I wanted to see how much faster the CP4 is versus the CP3, so I wrote a small benchmark program to count prime numbers between 2 and some number. I’ve added a
FINDPRIMES command to the console so I can test a few ways. Here is an example running on a CP3:
findprimes 20 2 3 5 7 11 13 17 19 Found 8 primes in 00:00:00.0005093
After testing each number between 2 and 20, the program found 8 that are prime, and it took 509.3 microseconds from start to finish.
The algorithm I’m using for this first run of tests is pretty awful. It runs in quadratic time, so the more numbers it tests, the total number of loops grows exponentially. There are better ways of finding all the primes below a certain number, but I just need something that will tax the processor for a bit. It also runs everything in a single thread.
I’m using the Stopwatch class to time how long it takes to find all prime numbers between 2 and 20. Here’s another example where I tell the command to be quiet, and the time improves significantly. Printing each number to the console takes a good chunk of time:
findprimes 20 quiet Found 8 primes in 00:00:00.0000283
If we up the limit to 50,000, it takes a little over 20 seconds to finish:
findprimes 50000 quiet Found 5133 primes in 00:00:20.8147098
There is a problem if we run our test for too long: a watchdog timer notices that we haven’t been treating the system very fairly and notifies our thread to wrap things up. On the CP3, I can only check below 80,000 before we exceed this timer. Here’s a graph of how long it takes for each set of numbers:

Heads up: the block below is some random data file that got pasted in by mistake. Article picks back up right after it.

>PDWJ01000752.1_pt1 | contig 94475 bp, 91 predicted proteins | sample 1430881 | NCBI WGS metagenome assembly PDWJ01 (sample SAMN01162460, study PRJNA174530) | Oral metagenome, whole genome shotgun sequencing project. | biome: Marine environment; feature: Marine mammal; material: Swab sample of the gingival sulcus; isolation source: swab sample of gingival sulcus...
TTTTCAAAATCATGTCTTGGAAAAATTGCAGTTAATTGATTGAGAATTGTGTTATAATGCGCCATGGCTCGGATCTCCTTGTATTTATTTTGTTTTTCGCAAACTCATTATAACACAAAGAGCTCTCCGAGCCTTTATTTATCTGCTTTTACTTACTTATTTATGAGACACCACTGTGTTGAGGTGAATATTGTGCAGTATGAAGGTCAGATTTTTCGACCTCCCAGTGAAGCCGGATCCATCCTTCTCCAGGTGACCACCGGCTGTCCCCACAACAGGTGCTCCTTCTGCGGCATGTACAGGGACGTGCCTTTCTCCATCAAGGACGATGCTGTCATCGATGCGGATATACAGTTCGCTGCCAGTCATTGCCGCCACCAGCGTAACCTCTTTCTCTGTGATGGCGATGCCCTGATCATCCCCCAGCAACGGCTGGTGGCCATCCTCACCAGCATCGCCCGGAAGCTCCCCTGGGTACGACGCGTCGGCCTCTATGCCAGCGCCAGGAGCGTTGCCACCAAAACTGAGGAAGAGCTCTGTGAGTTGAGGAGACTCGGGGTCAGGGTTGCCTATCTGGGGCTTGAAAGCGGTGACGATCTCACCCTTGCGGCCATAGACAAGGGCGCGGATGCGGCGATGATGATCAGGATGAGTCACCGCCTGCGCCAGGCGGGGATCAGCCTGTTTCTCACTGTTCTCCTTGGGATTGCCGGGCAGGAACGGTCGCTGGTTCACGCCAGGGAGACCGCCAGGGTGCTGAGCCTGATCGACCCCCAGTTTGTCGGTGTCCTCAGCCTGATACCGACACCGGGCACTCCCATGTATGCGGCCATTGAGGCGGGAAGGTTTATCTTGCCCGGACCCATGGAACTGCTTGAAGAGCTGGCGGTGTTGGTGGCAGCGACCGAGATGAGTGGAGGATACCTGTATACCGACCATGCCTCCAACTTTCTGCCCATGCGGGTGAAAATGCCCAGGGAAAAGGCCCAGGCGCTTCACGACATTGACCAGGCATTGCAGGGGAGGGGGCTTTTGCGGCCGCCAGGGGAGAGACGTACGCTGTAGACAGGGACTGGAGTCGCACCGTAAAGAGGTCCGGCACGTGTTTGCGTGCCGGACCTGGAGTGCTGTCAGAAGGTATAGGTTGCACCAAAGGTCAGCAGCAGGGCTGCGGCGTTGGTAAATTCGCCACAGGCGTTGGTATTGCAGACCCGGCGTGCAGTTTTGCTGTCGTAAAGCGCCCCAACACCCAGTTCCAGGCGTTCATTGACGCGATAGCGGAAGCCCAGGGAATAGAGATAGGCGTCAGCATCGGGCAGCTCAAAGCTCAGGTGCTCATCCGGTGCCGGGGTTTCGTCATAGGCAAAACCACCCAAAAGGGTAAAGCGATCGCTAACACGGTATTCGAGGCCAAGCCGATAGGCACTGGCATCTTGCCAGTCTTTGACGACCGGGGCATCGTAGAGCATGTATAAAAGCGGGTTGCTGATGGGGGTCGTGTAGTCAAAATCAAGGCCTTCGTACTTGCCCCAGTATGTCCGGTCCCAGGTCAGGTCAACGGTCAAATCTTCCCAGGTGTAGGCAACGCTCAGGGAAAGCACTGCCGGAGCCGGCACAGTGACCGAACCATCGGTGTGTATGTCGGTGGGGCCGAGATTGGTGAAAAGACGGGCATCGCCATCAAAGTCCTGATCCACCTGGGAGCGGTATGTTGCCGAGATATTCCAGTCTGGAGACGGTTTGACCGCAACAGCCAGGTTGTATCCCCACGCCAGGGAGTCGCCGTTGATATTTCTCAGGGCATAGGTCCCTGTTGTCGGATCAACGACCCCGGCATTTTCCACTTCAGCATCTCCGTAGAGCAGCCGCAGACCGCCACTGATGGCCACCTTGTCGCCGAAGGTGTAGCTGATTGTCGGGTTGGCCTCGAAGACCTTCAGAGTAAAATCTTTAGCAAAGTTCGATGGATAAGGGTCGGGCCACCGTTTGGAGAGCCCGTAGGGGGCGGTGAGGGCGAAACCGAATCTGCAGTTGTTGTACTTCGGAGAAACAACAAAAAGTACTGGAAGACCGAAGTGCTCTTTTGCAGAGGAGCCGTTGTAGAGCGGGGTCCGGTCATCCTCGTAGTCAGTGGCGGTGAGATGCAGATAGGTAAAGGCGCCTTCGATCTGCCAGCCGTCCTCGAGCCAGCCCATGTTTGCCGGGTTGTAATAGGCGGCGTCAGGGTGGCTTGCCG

Based on this, the CP4 performs a little better, but not as much as I was expecting. I think this chart shows that single-threaded programming will receive only a slight boost in performance. Let’s see how multi-threaded programming compares!
We can modify our program a bit to hand off the task of determining if something is prime. This test can be run in a different thread and our main thread can wait until those finish before moving onto the next batch. Running the test this way will incur more overhead (we need to start other threads and coordinate communication between them) but it should improve performance in the end.
One side-effect of running multiple threads is that our results can be returned out of order:
findprimes 20 2 3 5 7 17 13 11 19 Found 8 primes in 00:00:00.0026434
If we cared about the order, we could wait for threads to complete in order using a queue or some other data structure.
Here’s how the multi-threaded program compares on both architectures:
You can see the single-core CP3 performs roughly the same (actual times are a little worse compared to single-threaded), but the multi-core CP4 really shines once we start giving each thread a sufficiently large chunk of work. I’m sure if I divided up the work between threads a bit more intelligently, I could get the slope of the CP4 line to look even better. The way I wrote the program, the second half of the worker threads end up doing 75% of the work. Here’s how lopsided it is when running
This wasn’t an exhaustive benchmark, I only ran each test once to get a vague idea what performance looked like. I did notice that running the same test again immediately had slightly better results. If you have a task that can be parallelized well, the 4-series should definitely give you better performance. And the good thing about UI logic and automation is it lends itself well to multiprocessing because events can all fire at the same time.
And just because I was curious how the CP4 performs against my desktop PC (AMD Ryzen 7 2700 Eight-Core 3.40GHz with 32GB RAM), here’s what I got:
CP4 (10 worker threads): 9592 prime numbers in 00:00:15.7732802 (limit=100,000) PC (10 worker threads): 9592 prime numbers in 00:00:00.4565772 (limit=100,000) PC (20 worker threads): 9592 prime numbers in 00:00:00.3910194 (limit=100,000) PC (20 worker threads): 78498 prime numbers in 00:00:24.2096742 (limit=1,000,000)
Under similar test parameters, my PC is almost 166 times faster. If I double the number of worker threads, it ends up being almost 194 times faster. I’d also like to see how a Raspberry Pi 4 compares. Maybe I can try that in the future.